I so enjoyed The Martian, which is mostly made up of Mark’s logbook entries but also includes narrative from Ares 3 NASA team and Mark’s crewmates.  For a fairly fat novel, the prose is conversational, so it was easy to read.  On the other hand though, the entries were smattered with a bunch of extremely nerdy science explanations: fixing the water filter, rigging the mars rover, figuring out a way to grow plants on dead Martian dirt.  I’ve heard that all the finagling could hypothetically work though…random cool trivia about the book.

The movie probably helped my speed through the book, because I could picture what scene in the movie went with what part of the book (the movie followed Weir’s novel pretty closely, if you were wondering!).  If I didn’t have that visual to match it up, a lot of the more technical logbook entries probably would have gone over my head.  The author’s/Mark’s voice is down to earth, so that helped too.  The movie also helped me keep track of the different characters. Many of the minor characters I couldn’t differentiate until the end of the novel.  I wanted to go back at the end and re-read some of the Ares 3 crew sections after I finally figured out the difference in personalities between Beck and Martinez!

However, what set this book apart as a favorite from my 2015 reading list was an overall vibe.  Mars threw a lot on one man’s shoulders, albeit that the one man is a sassy, nerdy, optimistic botanist/mechanical engineer.  But there was no trace of self-pity in the story!  The tone was suspenseful without making you go insane; it had a good feel…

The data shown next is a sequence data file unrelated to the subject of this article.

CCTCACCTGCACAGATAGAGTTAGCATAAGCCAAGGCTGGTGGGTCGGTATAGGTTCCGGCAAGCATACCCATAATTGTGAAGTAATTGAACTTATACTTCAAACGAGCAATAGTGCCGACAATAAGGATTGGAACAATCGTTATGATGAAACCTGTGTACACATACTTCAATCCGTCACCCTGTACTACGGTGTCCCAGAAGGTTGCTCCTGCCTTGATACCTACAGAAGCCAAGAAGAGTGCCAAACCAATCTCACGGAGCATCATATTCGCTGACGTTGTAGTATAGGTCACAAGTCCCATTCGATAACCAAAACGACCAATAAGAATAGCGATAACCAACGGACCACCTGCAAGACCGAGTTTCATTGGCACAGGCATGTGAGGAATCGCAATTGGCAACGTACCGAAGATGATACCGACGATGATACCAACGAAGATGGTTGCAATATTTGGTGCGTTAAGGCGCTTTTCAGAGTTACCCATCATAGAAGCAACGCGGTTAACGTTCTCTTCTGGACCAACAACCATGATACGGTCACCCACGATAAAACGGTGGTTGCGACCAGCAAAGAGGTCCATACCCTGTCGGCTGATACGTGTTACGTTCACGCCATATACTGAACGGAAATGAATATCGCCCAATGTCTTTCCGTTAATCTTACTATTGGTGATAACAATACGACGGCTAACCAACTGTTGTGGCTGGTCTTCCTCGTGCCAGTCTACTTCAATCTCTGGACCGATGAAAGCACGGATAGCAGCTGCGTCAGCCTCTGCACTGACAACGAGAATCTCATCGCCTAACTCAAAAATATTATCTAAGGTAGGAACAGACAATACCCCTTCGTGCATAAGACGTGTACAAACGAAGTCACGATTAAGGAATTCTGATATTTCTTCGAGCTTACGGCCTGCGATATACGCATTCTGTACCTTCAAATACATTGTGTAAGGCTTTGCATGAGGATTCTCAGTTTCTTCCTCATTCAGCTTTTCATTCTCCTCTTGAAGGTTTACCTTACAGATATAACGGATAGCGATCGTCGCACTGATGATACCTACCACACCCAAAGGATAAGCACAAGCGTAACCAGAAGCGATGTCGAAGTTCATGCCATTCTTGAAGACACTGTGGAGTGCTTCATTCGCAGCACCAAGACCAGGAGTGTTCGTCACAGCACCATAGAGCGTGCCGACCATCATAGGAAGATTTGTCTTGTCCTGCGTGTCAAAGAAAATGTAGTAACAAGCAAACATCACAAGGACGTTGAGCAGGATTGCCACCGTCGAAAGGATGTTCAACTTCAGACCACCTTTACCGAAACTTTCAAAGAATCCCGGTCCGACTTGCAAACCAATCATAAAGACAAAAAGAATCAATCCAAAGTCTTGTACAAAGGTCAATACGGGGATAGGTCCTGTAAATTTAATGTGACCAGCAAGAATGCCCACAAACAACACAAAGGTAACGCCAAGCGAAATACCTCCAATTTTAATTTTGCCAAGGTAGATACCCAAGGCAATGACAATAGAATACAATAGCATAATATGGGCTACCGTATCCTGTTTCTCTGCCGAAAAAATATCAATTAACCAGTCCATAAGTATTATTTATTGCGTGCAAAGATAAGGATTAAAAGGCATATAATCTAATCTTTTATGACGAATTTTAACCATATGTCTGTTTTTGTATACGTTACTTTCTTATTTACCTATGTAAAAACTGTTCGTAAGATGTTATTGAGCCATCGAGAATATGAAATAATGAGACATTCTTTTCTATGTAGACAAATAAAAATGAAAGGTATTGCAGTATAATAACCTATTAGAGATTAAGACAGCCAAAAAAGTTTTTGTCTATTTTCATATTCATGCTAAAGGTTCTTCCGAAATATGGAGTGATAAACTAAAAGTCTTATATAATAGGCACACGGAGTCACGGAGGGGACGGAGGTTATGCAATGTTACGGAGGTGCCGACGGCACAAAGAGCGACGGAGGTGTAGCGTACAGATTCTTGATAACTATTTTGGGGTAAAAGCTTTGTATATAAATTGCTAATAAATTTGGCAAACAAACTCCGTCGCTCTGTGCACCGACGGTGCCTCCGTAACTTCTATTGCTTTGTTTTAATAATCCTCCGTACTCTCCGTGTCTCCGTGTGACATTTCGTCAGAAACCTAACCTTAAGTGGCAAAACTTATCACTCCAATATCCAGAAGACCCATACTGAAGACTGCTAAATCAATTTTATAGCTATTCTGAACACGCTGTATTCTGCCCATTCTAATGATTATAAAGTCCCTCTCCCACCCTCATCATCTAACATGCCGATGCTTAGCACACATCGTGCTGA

It’s hard to describe without comparing it to a movie from this year, Inside Out.  The film has similar upbeat adventure elements, but instead of being about space, Inside Out chronicles cute animated emotions, inside of a brain. But wasn’t that movie S-T-R-E-S-S-F-U-L to watch?! Everything that could go wrong did. I can’t figure out exactly why Martian was inspiring but Inside Out was taxing, but it was.  Weir created a hilarious (although a lot of language could have been deleted and it still be funny, just saying), smart, and well-paced novel.

I could probably ramble on a bunch more, but at the end of the day, The Martian entertained this happy reader.

And that’s what’s important when picking up a book to read for fun. (:

Recommended to: Nerds/science-lovers, people who enjoy a feasible yet inspiring book, anyone old enough to handle excessive language


 

Have a great week back from break (2016, we got this!!)